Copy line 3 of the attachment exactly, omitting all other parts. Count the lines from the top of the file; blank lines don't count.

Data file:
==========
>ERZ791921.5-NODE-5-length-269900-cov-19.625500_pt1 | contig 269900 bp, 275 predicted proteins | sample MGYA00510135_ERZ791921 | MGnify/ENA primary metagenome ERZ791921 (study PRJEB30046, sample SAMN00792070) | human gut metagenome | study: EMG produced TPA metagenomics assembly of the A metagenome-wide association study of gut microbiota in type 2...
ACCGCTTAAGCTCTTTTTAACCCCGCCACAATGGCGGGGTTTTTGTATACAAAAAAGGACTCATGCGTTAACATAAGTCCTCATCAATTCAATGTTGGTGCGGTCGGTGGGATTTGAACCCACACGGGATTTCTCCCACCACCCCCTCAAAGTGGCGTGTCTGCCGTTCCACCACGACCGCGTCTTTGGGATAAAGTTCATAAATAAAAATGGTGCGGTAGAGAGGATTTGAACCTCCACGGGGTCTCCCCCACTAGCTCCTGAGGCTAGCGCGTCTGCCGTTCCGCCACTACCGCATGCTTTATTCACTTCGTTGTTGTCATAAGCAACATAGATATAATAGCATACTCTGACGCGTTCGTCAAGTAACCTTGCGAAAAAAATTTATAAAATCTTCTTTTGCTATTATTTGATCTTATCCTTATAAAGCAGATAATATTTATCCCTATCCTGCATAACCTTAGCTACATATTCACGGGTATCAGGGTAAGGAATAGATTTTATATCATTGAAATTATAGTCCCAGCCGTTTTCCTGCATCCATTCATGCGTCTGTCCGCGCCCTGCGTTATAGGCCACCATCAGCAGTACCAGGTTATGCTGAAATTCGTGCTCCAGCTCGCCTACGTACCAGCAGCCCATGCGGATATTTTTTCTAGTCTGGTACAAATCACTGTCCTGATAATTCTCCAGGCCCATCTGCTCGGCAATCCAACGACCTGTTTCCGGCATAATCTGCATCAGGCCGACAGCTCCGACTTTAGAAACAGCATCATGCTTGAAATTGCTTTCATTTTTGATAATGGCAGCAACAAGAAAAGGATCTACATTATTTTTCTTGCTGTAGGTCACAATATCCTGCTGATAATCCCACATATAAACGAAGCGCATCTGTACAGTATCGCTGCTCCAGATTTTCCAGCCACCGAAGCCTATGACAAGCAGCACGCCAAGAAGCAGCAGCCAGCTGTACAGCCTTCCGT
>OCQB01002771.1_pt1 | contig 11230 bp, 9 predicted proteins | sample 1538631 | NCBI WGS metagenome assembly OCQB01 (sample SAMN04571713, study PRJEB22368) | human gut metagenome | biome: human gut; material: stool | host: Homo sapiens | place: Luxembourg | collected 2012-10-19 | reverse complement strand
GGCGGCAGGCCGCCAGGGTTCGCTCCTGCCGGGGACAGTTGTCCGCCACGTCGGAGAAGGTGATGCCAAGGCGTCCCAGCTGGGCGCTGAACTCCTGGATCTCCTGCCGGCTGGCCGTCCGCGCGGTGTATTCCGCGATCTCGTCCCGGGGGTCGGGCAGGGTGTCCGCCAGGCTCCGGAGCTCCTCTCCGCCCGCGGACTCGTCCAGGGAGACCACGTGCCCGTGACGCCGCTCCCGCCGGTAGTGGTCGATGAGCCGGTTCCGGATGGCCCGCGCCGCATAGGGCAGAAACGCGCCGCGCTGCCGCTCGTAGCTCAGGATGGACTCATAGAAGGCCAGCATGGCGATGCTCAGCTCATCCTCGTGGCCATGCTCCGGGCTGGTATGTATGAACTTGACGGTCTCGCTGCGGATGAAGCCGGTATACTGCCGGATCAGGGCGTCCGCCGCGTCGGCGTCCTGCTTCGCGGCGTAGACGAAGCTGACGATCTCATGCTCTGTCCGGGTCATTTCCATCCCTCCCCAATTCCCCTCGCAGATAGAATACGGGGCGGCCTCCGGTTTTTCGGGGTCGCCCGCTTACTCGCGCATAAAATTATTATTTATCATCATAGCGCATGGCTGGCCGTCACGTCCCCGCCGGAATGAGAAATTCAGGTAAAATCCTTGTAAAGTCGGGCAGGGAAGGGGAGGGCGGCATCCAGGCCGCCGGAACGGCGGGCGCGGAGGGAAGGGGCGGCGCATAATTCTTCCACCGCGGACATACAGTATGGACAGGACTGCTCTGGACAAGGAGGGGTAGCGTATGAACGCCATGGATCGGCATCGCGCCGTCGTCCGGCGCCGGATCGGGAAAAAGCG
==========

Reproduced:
>OCQB01002771.1_pt1 | contig 11230 bp, 9 predicted proteins | sample 1538631 | NCBI WGS metagenome assembly OCQB01 (sample SAMN04571713, study PRJEB22368) | human gut metagenome | biome: human gut; material: stool | host: Homo sapiens | place: Luxembourg | collected 2012-10-19 | reverse complement strand